DA Beeson’s office seeing turnover
December 3, 2007
GLENWOOD SPRINGS ” Eight attorneys are no longer with the 9th Judicial District Attorney’s Office since Martin Beeson was elected to take over in January 2006.
Three of them left under “less than optimal” circumstances, according to Beeson.
“I don’t think that that’s cause for concern,” he said. “The public can make whatever interpretations they want to make. That’s their right to do, but I see no comparison between the eight attorneys that have left in almost two years here and the reasons therefore, and the seven attorneys that resigned in protest in about a seven-month period with my immediate predecessor.”
The seven attorneys he mentioned resigned after criticism of former District Attorney Colleen Truden, who voters decided to recall by a four to one margin in December 2005.
Four of seven attorneys reached for this article and who left from Beeson’s office said they left for financial or personal reasons.
“Of the eight that have left, none of them ever expressed to me any dissatisfaction with the philosophies of the office, the operations of the office,” he said.
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Some had praise for their former boss.
“I think Martin Beeson is a wonderful DA, and I think the 9th Judicial District is lucky to have him,” said Russ Wasley.
Kip O’Conner said, “I really enjoyed working with Martin and Jeff (Cheney), but unfortunately it was a situation of economics.”
“I left under good circumstances and the reason for leaving had nothing to do with Martin or his office,” Scott Turner added.
But former deputy DA Dawn O’Neil was terminated or asked to resign on Oct. 12. Former Garfield County Deputy Brandon Pariscoff said he turned her in for smoking marijuana. He was fired on Oct. 30 after they determined he was being dishonest when they investigated a conduct-unbecoming complaint O’Neil lodged against him. Beeson wouldn’t confirm or deny the stories about the marijuana allegations.
Pamela Mucklow filed a lawsuit recently claiming unidentified colleagues told Beeson false information that caused an atmosphere of distrust toward her and forced her to resign. She previously opted not to comment on the lawsuit.
Beeson said, “In my view, her lawsuit has absolutely no merit, and what she’s alleged in terms of somebody influencing me not to trust her is false. I judged her strictly on her job performance.”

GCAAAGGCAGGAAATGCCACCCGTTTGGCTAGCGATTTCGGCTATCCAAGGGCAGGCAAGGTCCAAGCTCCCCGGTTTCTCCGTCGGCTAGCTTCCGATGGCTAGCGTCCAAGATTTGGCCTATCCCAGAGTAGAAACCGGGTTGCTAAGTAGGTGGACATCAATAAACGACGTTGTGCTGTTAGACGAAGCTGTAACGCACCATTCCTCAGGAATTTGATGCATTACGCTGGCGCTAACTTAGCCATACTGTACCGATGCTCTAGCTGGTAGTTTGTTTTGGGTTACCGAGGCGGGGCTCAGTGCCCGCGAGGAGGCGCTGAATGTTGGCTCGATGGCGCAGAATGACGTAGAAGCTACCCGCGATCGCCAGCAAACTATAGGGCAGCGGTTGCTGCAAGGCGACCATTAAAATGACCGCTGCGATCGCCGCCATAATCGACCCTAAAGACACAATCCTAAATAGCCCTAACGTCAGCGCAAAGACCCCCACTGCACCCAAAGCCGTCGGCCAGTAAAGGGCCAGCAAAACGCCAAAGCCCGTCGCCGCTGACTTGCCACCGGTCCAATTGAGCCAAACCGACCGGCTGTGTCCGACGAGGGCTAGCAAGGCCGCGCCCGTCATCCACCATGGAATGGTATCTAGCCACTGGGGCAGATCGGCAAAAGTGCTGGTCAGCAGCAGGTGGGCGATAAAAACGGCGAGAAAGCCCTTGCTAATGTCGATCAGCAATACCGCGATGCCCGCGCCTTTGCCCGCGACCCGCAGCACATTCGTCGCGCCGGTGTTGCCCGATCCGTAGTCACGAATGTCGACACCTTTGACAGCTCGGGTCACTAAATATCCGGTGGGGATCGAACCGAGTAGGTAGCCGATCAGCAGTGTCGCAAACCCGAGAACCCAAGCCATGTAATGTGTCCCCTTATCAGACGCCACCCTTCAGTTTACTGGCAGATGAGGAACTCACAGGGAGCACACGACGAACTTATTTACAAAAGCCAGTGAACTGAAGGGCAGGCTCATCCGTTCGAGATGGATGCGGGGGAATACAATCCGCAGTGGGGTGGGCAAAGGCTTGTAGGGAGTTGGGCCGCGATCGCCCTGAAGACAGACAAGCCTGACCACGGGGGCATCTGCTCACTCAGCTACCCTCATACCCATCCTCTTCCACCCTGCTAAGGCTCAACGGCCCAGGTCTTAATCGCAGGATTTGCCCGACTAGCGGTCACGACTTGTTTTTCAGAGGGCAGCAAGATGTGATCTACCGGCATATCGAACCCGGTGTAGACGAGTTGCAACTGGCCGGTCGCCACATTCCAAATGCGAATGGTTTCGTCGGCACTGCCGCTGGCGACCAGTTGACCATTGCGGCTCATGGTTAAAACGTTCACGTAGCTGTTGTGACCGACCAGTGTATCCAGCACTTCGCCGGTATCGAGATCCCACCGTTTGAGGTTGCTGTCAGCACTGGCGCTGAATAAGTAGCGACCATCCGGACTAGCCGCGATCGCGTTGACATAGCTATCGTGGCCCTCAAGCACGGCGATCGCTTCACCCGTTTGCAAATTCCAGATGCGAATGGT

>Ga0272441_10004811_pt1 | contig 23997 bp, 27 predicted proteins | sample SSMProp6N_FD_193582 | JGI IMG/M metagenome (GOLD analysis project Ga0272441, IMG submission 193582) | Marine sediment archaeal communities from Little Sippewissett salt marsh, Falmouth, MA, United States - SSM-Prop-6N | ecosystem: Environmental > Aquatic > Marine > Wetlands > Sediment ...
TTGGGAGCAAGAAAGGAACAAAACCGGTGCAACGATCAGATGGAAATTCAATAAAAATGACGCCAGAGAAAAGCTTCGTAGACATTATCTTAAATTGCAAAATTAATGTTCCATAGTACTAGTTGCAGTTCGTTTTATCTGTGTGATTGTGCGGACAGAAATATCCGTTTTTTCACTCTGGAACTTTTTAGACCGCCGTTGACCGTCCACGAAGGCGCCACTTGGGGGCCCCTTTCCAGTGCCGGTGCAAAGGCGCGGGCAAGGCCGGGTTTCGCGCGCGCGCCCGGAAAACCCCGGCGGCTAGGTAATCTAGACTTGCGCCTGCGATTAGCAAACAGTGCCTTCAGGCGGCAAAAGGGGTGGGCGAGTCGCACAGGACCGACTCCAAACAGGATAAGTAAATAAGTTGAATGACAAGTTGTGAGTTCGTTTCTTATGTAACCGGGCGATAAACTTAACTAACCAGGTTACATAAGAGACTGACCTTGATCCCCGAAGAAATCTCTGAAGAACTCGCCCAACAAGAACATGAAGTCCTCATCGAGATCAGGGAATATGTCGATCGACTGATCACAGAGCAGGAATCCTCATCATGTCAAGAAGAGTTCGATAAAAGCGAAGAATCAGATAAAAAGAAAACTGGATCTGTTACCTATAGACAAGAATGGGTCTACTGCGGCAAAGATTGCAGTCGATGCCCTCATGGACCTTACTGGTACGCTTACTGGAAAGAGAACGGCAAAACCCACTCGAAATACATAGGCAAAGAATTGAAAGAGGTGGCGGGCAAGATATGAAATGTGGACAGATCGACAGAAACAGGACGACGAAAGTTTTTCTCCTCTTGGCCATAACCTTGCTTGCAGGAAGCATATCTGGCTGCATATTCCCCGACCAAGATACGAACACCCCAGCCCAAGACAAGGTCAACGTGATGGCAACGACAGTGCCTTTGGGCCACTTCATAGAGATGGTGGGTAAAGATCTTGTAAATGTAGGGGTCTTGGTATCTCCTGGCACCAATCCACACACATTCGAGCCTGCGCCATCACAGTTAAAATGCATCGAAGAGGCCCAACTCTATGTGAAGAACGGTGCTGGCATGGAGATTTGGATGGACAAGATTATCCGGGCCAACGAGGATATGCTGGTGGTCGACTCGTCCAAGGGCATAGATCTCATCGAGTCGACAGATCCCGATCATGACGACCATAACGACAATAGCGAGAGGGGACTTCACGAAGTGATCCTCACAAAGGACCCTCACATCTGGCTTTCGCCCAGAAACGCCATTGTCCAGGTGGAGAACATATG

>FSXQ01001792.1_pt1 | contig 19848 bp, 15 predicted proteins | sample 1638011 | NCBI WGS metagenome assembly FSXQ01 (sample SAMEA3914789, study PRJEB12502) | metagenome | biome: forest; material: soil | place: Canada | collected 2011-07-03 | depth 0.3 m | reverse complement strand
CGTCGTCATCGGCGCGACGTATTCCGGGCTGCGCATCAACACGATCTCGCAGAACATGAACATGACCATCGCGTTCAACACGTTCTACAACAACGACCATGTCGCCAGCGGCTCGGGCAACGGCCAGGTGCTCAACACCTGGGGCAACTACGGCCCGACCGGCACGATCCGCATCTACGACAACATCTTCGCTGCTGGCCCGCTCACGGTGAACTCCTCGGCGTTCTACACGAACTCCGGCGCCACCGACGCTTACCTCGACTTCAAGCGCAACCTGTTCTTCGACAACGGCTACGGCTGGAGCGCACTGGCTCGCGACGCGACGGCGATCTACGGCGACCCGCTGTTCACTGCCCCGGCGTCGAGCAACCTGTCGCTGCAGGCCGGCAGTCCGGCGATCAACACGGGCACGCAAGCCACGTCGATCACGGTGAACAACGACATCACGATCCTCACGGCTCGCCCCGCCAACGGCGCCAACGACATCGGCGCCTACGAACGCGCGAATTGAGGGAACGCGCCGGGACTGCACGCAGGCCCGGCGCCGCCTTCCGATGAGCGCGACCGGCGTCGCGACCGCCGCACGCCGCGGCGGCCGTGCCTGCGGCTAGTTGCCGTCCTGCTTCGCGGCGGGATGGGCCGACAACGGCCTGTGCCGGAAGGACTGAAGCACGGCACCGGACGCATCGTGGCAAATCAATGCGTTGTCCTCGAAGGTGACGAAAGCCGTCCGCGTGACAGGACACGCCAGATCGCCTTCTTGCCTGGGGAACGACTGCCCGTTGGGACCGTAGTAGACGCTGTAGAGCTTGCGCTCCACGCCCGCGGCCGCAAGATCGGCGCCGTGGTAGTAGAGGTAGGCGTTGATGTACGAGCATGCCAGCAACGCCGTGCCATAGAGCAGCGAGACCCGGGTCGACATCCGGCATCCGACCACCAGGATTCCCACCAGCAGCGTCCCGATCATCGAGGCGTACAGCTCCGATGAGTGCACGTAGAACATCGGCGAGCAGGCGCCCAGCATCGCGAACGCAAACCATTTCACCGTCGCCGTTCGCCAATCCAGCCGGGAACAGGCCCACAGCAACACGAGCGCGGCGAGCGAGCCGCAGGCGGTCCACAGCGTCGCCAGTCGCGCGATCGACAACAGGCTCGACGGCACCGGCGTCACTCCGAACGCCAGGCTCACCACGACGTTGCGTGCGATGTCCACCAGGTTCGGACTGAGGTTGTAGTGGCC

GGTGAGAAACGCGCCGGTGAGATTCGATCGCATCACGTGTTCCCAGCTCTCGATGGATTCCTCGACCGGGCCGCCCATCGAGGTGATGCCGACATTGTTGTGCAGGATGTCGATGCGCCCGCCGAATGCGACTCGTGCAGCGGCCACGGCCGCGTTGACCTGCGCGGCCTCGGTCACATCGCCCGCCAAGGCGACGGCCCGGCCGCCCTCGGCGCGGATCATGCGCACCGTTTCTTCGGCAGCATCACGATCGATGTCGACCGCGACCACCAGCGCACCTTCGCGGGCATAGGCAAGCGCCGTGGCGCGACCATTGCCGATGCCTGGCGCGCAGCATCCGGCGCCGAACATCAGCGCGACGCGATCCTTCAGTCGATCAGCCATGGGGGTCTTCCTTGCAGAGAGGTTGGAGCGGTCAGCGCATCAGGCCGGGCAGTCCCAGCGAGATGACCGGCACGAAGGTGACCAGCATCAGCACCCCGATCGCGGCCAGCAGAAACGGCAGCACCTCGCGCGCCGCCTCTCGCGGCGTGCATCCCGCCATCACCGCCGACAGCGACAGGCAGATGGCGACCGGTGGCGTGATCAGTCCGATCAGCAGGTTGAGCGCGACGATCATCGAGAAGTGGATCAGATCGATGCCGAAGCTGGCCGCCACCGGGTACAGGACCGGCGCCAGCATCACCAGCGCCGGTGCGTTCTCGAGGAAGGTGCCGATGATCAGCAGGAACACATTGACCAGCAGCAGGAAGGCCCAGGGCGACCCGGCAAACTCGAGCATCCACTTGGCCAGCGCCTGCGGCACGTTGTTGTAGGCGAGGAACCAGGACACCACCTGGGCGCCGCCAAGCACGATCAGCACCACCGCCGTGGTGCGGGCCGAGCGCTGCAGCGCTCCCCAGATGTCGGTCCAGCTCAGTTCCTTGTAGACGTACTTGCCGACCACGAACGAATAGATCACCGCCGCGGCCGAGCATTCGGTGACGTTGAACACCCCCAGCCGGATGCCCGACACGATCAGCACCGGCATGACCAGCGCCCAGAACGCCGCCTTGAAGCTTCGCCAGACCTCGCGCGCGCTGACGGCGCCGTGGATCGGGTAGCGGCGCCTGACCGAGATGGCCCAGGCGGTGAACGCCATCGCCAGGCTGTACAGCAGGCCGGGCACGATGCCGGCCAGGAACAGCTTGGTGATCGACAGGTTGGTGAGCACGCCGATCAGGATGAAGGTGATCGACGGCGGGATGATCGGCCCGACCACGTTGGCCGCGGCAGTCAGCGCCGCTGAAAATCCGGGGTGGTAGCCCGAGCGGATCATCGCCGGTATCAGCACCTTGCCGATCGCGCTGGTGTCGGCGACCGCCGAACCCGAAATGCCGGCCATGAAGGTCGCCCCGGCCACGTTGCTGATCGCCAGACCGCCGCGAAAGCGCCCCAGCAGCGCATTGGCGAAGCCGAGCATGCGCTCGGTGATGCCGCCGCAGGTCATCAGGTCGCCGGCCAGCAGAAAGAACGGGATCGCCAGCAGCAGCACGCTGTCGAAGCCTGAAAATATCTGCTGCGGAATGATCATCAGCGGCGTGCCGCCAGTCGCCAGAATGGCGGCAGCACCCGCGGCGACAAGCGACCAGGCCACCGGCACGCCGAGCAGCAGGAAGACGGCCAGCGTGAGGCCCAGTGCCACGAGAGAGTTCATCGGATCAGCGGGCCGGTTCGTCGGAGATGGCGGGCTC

Another deputy DA was given the option to resign after “job performance issues,” Beeson said. The person declined to comment.
The DA’s office starts deputy district attorneys in county court at a $51,000 a year salary. Beeson has lobbied county commissioners to get raises for his staff.
Every employer in the area faces the challenge of retaining good employees in a place where it’s expensive to live, and turnover is obviously unavoidable. But some defense attorneys raised concerns about what they said was the unusually high turnover and thought significantly more pay would have to be offered to solve the problem. They described an office with a core of talented, good deputy district attorneys but the problem of having a constant “musical chairs” situation with the young and inexperienced deputies who start in county court.
The 9th Judicial District includes Garfield, Pitkin and Rio Blanco counties.
Ted Hess, a Glenwood Springs attorney, said he thought the caseload is “made a lot worse by the fact that you have this ‘musical chairs’ with the county court DAs.”
“I’m a little surprised to see another round of turnovers,” said Glenwood Springs attorney Walter Brown. “And I’m beginning to wonder what is going on over there.”
Tom Silverman, an attorney, said the amount of turnover did seem unusually high.
Beeson praised the district’s county commissioners for the raises for his staff, but said future increases will probably be necessary to combat the effect of higher salaries and lower cost of living elsewhere.
“I’m not going to say it’s normal. I’m not going to say it’s abnormal,” he said. “This is a government job, and this is a high-cost-of-living area.”